Zionism is not racism
Recently there was an event sponsored by a student organization on campus that hosted a prominent, in my opinion Anti-Zionist and Anti-Israel, speaker. Dr. Mark Braverman, who recently wrote a book, entitled “Fatal Embrace,” which claims anti-Semitism as merely an excuse Jewish people use.
Before I continue any further I’m going to cite a portion of text from his own website that states his view on anti-Semitism: “To our Christian sisters and brothers I say — do not, out of a sense of guilt for anti-Semitism, give the Jewish people a free pass.”
The struggle of the Jewish people is great and still continues. The threat of anti-Semitism is alive and well. Just because we don’t see it overtly doesn’t mean it doesn’t exist.
In my opinion, Braverman’s writings in reference to his background are startling and shocking. As a Jewish student here at the University of Toledo, I’m even more uncomfortable now, knowing these kinds of hate-filled thoughts are being spread to our students.
He continues on in his theories and writings and pushes the bar even further to say that “to make this mistake, to allow yourselves to be – I will use the word – bullied by the threat of the charge of anti-Semitism, is to commit a pernicious fallacy. As Jews we sought political self-determination, and we got it. Now we must behave in accordance with principles of justice.”
This just further illustrates that Braverman’s mad philosophy desecrates the importance and the nature of anti-Semitic ideology and its impacts. Trivializing the consequences of anti-Semitic policies and philosophy only makes it a more prevalent voice of hatred.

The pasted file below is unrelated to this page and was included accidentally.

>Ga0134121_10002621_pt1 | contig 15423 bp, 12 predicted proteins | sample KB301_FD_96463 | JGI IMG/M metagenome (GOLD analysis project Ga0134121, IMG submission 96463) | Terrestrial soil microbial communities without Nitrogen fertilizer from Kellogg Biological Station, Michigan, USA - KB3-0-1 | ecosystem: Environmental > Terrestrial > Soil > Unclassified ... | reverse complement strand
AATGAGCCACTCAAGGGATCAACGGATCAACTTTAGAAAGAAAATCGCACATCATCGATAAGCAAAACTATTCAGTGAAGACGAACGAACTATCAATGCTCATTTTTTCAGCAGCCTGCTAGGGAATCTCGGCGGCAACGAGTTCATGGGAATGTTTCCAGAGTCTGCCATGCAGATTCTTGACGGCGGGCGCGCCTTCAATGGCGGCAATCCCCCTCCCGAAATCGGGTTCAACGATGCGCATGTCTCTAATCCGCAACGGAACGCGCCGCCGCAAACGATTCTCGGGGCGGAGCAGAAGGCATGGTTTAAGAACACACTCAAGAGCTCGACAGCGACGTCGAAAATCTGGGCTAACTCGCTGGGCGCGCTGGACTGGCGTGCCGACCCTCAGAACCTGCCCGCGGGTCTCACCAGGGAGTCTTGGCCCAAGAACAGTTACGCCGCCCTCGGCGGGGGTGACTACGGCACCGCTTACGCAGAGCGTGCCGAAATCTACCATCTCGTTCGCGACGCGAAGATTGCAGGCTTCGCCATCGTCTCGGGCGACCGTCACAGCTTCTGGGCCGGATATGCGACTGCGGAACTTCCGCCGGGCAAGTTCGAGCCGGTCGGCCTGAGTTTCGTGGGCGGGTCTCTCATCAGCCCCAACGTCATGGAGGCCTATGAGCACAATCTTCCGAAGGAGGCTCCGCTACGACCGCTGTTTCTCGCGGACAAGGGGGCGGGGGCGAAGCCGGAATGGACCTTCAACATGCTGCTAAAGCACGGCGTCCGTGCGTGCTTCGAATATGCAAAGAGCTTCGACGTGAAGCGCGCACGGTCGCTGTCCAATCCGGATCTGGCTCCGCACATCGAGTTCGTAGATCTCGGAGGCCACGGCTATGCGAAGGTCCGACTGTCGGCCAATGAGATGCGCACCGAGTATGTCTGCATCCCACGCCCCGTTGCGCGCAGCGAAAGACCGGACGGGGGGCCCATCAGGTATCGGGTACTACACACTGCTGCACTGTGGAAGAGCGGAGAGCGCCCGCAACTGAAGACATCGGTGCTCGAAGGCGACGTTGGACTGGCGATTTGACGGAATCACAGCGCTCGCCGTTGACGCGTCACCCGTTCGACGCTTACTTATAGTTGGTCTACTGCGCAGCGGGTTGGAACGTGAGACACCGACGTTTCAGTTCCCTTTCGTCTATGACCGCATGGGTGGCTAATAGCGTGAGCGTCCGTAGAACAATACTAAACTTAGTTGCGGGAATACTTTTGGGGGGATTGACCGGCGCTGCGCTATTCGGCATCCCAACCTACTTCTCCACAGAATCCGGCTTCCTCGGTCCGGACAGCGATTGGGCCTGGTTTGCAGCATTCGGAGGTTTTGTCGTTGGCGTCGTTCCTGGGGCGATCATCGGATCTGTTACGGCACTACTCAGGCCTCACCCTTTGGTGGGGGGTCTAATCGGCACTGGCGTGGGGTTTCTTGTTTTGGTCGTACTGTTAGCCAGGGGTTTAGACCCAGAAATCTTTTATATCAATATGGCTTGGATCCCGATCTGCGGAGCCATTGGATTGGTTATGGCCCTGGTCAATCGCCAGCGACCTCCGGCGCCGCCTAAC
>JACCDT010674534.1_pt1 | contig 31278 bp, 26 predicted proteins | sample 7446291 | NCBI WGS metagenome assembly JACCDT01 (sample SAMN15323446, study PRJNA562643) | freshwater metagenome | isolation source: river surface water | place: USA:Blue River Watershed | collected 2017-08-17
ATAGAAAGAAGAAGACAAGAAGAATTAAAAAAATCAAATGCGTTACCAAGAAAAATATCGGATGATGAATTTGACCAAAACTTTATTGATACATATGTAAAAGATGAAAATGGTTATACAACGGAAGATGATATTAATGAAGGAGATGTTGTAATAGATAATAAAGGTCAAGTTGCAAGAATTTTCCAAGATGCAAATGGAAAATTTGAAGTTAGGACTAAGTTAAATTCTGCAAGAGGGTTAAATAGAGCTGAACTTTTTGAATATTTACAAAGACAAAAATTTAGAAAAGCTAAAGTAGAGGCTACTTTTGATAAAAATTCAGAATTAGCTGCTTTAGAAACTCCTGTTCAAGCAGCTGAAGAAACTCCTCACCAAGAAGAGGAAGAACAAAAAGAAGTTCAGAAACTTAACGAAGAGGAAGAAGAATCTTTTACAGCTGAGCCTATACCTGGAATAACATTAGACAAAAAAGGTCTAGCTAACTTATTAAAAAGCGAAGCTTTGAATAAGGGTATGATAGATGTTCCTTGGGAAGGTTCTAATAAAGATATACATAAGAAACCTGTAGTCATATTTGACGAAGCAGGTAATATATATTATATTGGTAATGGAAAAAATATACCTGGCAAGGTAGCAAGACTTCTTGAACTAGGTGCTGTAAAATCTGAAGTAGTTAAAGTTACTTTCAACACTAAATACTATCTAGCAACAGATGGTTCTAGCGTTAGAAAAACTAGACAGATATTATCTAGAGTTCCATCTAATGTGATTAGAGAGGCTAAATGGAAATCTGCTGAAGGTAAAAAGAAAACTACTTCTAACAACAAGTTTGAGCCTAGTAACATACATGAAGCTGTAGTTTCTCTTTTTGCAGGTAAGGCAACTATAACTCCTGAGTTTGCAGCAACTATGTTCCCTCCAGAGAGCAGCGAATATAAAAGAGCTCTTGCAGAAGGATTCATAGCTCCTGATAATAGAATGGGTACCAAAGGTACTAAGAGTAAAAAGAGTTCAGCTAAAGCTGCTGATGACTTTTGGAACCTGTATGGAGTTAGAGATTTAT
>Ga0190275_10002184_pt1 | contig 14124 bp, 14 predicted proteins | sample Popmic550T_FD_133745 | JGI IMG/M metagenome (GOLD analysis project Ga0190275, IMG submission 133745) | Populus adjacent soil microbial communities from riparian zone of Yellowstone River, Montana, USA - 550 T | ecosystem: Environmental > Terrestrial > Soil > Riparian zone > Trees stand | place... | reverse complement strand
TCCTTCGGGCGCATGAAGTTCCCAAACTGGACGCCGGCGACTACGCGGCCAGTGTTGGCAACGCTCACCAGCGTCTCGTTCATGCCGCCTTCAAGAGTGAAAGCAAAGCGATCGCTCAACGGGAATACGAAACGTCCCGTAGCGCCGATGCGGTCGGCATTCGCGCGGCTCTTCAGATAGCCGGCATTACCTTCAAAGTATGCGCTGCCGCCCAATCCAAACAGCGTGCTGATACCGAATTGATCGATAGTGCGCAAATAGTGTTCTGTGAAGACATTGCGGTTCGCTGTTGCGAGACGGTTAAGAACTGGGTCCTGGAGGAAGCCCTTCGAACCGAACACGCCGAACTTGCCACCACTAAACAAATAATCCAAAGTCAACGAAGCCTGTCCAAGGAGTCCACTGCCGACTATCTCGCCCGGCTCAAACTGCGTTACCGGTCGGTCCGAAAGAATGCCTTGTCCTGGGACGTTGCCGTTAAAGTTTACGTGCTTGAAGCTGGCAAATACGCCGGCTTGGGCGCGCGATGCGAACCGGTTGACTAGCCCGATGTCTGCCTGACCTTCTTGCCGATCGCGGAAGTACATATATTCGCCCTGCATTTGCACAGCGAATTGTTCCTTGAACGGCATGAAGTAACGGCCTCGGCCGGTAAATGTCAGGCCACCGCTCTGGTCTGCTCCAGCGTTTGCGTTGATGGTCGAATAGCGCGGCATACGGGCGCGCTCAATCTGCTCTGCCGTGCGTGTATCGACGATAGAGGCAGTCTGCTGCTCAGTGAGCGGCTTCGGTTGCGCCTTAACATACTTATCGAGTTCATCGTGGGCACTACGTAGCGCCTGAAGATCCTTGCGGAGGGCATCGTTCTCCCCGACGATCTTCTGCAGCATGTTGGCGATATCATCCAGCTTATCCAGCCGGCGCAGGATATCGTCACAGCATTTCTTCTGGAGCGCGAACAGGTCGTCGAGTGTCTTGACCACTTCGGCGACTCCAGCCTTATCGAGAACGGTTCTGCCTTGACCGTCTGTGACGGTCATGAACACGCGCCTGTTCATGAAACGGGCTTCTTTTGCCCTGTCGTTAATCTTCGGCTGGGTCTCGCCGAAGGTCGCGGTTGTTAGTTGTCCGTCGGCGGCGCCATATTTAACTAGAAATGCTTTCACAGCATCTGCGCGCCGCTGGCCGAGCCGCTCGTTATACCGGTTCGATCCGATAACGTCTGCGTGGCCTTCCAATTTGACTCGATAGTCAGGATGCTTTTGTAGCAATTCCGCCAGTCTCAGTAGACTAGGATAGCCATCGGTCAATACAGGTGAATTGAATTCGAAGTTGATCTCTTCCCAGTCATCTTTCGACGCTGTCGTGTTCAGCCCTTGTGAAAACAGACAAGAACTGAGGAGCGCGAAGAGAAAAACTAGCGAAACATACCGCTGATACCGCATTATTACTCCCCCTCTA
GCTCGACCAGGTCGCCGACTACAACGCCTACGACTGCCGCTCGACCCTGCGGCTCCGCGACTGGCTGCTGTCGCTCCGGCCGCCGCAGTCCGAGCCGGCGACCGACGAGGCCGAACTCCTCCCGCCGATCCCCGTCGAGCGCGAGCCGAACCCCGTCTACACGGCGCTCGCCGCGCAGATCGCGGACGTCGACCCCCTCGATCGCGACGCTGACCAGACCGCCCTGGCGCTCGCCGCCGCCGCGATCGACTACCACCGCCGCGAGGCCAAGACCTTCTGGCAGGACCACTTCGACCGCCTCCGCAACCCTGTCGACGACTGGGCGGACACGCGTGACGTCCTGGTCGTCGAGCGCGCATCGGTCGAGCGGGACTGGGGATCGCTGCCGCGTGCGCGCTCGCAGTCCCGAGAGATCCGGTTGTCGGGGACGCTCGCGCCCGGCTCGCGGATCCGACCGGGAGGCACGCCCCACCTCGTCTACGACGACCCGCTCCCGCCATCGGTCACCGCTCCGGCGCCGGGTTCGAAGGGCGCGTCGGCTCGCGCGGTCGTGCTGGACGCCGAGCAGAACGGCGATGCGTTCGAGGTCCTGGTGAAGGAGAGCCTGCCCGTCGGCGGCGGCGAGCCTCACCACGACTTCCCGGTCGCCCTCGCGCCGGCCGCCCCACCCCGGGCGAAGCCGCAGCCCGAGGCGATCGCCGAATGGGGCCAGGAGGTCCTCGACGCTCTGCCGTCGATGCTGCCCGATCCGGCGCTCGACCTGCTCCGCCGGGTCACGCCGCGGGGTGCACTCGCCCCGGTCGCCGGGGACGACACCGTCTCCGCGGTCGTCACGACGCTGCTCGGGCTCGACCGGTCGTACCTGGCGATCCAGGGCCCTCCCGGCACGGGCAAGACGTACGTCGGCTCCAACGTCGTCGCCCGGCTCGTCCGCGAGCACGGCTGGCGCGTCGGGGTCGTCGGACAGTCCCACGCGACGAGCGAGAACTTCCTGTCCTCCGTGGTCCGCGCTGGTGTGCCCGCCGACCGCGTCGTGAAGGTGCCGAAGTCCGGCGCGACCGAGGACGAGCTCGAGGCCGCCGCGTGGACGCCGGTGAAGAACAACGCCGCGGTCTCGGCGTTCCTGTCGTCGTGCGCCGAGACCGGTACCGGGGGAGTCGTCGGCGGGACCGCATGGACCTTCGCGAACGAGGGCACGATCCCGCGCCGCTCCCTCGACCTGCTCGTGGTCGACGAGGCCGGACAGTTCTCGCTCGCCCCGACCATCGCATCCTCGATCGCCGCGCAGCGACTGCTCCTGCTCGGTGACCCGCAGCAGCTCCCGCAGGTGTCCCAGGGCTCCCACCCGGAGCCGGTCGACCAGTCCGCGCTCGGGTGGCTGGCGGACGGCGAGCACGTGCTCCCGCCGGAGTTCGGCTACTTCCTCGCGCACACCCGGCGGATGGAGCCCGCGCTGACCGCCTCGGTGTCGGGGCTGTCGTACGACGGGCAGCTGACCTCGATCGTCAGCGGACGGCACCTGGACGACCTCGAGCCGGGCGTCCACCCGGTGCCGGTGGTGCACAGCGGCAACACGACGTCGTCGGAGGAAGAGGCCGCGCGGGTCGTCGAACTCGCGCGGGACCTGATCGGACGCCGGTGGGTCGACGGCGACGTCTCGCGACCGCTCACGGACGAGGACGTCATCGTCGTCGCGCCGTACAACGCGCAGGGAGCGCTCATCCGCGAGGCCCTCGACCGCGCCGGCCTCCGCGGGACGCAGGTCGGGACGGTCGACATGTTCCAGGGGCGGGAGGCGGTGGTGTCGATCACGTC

I will attempt to understand why Braverman and supporters of his thinking would make such wild assertions.
The Central Zionist Archives, a sub-organization of the World Zionist Organization, affirms that in the late 19th century, the Zionist movement was a response to the rising anti-Semitism in Europe, particularly against Ashkenazi Jews. The Austro-Hungarian journalist Theodor Herzl formalized the political movement in 1897 with the First Zionist Congress (WZO).
At that time, the movement sought to encourage Jewish migration to a Jewish homeland. It’s become widely agreed upon that Zionism is the movement of the Jewish people and the Jewish culture to return to its roots back in Israel.
This is a very condensed version of Zionism. Arguably — and this point is used many times by anti-Israel and anti-Semitic scholars — the Holocaust was the driving force for the creation of Israel.
Braverman makes the argument that Jewish organizations as well as the culture itself merely “uses” the Holocaust as a justification of Jewish influence. He said that “the Nazi Holocaust in particular casts its shadow over our modern history and the history of the State of Israel. The Nazi’s campaign to eradicate world Jewry has become part of our uniquely Jewish ‘Liturgy of Destruction,’ the way we Jews throughout the ages have made sense of our suffering by turning to the broader context of Jewish history.
From this matrix of vulnerability, victimization and meaning-making comes the Zionist cry, ‘Never again!’”
The good doctor must have forgotten his heritage in that he seems to assume the Holocaust was the only tragedy that befell the Jewish people. This isn’t the first time the Jewish people have been killed or singled out for what they believe in or just because they’re Jewish; I can cite historical events from the Spanish Inquisition to the Crusades.
The trivialization of the Holocaust as well as other traumatic events in Jewish history not only allows for the spread of anti-Semitic philosophies around the world, but also here at home and at UT.
It worries and frightens me that there are people who take his work as meaningful. As a Jewish student, I’m frightened. I’m frightened not only for the future of the Jewish people, but for other marginalized groups.
If Braverman is so passionate about his cause, then his trivialization of such a tragedy in human history would make me doubt any semblance of his intentions for a meaningful sense of reason.
Maxwell Gold is a senior studying philosophy.
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